Have a look. And wonder why Ethan looks so sad in his photo.


OSR Experiments #4: Dark Dungeon salutes Black Dougal

I'm almost done rebuilding the D&D example characters in my own Dark Dungeon system. Just one is left: Black Dougal the thief. I'll pick the rogue template and fill him out for 55 points. Fifty for the base, and five extra for second level.

Black Dougal, male rogue

Str 3, Dex 4, Con 2, Int 3, Wil 0, App 0 (24 points)

My guess is that Dougal is not the most charismatic thief around, and instead relies on force and stealth.

Stealth and Sneaking 4, Intrusion and Picking Locks 6, Picking Pockets 3, Rock Climbing 3,
Acrobatics 3 (Dex & Str are both at 3 so that's ok), Search 3, Swimming 3 (25 points in toto)

Dougal will have to defend himself too, so:

Throw dagger 4, Club 2

But Dougal should stay out of range of the enemy.

Dougals equipment will be simple yet effective.

Leather boots and jacket (armour class 1 all over except on the head),
Sturdy black clothes, cloak,
Pouch with food and flask of fine wine,
Six throwing daggers (weapon class 1), Heavy walking stick (club, weapon class 1),
Rope, Lock Picks
Fifty silvers in assorted coin

I just figured Dougal sounds like a circus name. Let's say Black Dougal was his stage name in the circus for an acrobatics act, including dropping down from the ceiling like in Mission Impossible. However, Dougals lack of natural charisma (Appearance 0) did not help in making his act a succes. Instead he could earn more on the side as a burglar and a scout. That's where he met Morgan the mercenary. And that's how he ended up in jail. However, Morgan and Dougal became friends, and he got out of jail for lack of proof. Dougal joins the group not just for the treasure to be gained, but also to rescue Morgan's brother Paul, who was kidnapped by the goblins.

Anything else I'd like to add as a Game Master? Yes. Let's say Dougal is one of the last of the Rodemus family. The family that once owned the Haunted Keep that stands away from the borderlands. The family which unbeknowst to our heroes has turned into were-rats because of a horrible curse. Dougal knows he belongs to the Rodemuses, even if it is the black sheep end of the family.

Say, wouldn't it be cool if Dougal would “die” of the poison needle, and then come back somehow? Turning out to have an uncanny constitution? And then, when the full moon comes, he starts to transform into... a hairy rat!

D&D Basic returns to DD with a twist. Next issue I'll look at the Haunted Keep itself.


OSR Experiments #3: Silverleaf & Fred go over to the Dark Side

Converting the Basic D&D sample characters from the Moldvay set so far seems to be succesful.

Silverleaf in D&D is an elf. But D&D elves are unlike the tall, proud Tolkien elves who live long, prosper and die for tragic love only. D&D elves are more like playful, short stature humans with a longer life span. In Dark Dungeon they would be more like Elflings than Elves.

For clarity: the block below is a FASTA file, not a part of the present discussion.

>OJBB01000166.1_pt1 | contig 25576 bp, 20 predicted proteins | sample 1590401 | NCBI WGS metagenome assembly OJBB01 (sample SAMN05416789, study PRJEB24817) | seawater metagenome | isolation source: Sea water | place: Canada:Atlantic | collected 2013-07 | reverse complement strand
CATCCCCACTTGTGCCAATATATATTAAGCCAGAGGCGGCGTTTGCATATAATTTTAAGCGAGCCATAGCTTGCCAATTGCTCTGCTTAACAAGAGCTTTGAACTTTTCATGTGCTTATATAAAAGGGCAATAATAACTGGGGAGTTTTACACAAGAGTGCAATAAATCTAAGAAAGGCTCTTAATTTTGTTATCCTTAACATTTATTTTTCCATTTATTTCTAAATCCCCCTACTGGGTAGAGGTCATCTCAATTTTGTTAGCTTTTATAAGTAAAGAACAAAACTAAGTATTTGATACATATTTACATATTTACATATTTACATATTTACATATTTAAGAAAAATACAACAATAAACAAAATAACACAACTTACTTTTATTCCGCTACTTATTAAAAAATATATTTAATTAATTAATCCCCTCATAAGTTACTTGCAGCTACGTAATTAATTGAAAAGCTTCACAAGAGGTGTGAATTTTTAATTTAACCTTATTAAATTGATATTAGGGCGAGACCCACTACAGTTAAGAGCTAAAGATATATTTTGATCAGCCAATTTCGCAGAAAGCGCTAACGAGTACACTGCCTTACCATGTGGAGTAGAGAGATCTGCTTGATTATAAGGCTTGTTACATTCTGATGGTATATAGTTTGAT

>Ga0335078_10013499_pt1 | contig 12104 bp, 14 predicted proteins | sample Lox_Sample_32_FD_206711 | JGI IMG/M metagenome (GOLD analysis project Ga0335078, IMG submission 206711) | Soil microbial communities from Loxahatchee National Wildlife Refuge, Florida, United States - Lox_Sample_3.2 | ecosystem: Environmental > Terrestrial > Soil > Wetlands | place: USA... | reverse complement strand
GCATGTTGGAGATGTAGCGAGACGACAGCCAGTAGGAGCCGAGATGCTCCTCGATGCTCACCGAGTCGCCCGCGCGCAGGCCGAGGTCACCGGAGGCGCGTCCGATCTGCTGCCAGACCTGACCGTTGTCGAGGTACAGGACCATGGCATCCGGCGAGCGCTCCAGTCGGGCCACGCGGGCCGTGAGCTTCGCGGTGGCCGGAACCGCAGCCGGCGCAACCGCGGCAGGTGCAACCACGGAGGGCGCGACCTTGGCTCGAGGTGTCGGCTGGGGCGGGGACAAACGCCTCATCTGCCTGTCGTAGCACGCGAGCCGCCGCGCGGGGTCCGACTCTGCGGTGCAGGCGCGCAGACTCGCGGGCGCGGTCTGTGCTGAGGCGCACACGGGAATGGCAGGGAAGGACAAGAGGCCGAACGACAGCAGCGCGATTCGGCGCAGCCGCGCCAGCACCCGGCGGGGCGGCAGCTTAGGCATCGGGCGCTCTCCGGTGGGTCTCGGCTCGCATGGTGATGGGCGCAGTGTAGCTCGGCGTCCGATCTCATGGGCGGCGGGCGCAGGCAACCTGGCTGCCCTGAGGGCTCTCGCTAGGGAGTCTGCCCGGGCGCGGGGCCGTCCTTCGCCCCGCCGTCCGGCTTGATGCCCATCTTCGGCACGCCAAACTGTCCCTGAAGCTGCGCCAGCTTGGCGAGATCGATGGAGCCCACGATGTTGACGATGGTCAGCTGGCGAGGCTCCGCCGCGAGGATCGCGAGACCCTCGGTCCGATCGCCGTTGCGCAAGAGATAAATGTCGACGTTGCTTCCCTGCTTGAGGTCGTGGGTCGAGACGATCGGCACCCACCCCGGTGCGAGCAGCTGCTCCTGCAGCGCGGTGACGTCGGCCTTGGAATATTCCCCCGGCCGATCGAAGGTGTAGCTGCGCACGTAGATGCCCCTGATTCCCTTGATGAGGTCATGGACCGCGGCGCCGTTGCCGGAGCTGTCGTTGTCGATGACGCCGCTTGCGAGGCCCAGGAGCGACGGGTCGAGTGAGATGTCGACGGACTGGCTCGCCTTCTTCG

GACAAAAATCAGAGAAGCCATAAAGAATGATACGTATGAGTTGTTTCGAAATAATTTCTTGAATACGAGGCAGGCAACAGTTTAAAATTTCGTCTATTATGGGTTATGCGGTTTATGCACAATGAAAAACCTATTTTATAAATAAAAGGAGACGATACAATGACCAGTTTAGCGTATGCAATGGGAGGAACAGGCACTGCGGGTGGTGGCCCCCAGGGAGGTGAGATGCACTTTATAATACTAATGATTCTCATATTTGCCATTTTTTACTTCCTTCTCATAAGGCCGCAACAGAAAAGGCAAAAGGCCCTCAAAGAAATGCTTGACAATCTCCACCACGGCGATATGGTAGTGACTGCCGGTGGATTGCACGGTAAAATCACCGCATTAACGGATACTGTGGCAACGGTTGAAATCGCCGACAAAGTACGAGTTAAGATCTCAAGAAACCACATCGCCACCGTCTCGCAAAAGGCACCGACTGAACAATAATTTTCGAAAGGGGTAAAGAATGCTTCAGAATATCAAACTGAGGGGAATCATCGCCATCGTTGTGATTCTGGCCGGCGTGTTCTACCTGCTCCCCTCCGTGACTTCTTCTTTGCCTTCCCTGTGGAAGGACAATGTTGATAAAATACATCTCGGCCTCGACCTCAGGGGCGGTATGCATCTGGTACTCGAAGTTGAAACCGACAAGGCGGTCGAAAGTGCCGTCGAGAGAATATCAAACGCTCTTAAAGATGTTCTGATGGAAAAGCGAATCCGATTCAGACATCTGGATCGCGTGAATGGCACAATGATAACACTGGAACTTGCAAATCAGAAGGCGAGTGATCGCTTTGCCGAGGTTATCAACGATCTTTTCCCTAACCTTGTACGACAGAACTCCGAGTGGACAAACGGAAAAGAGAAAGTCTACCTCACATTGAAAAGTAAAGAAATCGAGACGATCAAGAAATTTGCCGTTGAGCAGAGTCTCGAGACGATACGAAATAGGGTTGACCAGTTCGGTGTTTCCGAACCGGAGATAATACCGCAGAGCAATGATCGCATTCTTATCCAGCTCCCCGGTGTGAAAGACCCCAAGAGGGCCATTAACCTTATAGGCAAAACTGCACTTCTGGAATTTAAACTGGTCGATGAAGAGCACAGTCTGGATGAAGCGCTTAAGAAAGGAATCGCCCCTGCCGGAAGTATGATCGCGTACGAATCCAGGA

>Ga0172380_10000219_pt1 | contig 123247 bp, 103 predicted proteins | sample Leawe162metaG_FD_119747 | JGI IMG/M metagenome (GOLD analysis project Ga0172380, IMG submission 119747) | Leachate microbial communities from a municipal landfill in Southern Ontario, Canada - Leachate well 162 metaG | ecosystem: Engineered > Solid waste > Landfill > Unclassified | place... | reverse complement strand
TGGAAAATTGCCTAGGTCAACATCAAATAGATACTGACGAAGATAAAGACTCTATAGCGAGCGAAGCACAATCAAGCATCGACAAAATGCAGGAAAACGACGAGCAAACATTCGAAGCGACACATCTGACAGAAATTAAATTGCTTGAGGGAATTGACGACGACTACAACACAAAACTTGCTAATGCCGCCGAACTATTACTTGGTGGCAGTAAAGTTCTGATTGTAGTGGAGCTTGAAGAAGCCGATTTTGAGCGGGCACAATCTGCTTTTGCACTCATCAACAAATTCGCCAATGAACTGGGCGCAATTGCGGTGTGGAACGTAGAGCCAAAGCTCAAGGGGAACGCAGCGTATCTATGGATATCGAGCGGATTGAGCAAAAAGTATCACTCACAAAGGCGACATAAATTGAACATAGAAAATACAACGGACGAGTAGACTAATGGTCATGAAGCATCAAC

Elflings, according to template on page 5 of the Lite Dark Dungeon rules, are no taller than human children of ten to twelve, playful and always looking for adventure. Sounds like a perfect Silverleaf to me. So let's give him his 55 points. 50 plus 5 for being level 2 instead of 1.

Silverleaf, male elfling

Strength 1
Dexterity 5, very nimble and agile for optimum Legolas effect
Constitution 1
Intelligence 3, observant and sly
Willpower 1
Appearance 1, above average in everything even if it's just a bit

As you may have noticed by now, Dark Dungeon lets you assign aility points by yourself. I actually like that, as most of my players playing D&D kept rerolling their scores until they were either satisfied, or until their arms fell off. But if you prefer to let the dice decide, let me know, and I'll cook up a table someday.

Back to Silverleaf, he has 12 times 2 skill points in abilities, or 24. Leaving 31 for the rest. For new characters I prefer this rate of about 40% of points in abilities and the rest in skills. But as a player you're free to do your own thing. As long as the points add up.

Weapon skills:

Short Bow 6, an excellent shot as would befit an annoying elf(ling)
Short Sword 4
Buckler Shield 4

Fourteen points in combat seemed more than all right to me, with an emphasis on long distance fighting. That's where the one skill above five (at six, indeed) goes. That leaves 17 points for the rest.

Excellent Hearing 3
Night Vision 3
Stealth and Sneaking 5
Swimming 2
Search 3
Singing 1

Actually I think I could have put some more points in assorted skills, but I suspect a D&D converted adventure may be a little combat heavy. Unlike Silverleaf in D&D, this Silverleaf will not be able to use magick. I would have had to make him an elf for that. Which would also have been a possibility. Only just thought of that. Oh well. However, I think the elven strain in the character is easy to discern.
I'll get some equipment from the template, and dream up a bit of background.

Green clothes, Leather Jacket, Helmet and Boots (armour class 1 all over)
Short Bow with a dozen arrows in quiver (weapon class 2)
Short Sword (weapon class 2)
Buckler (small shield)
Dagger (weapon class 1, but no proficiency)
Backpack with food and a flask of water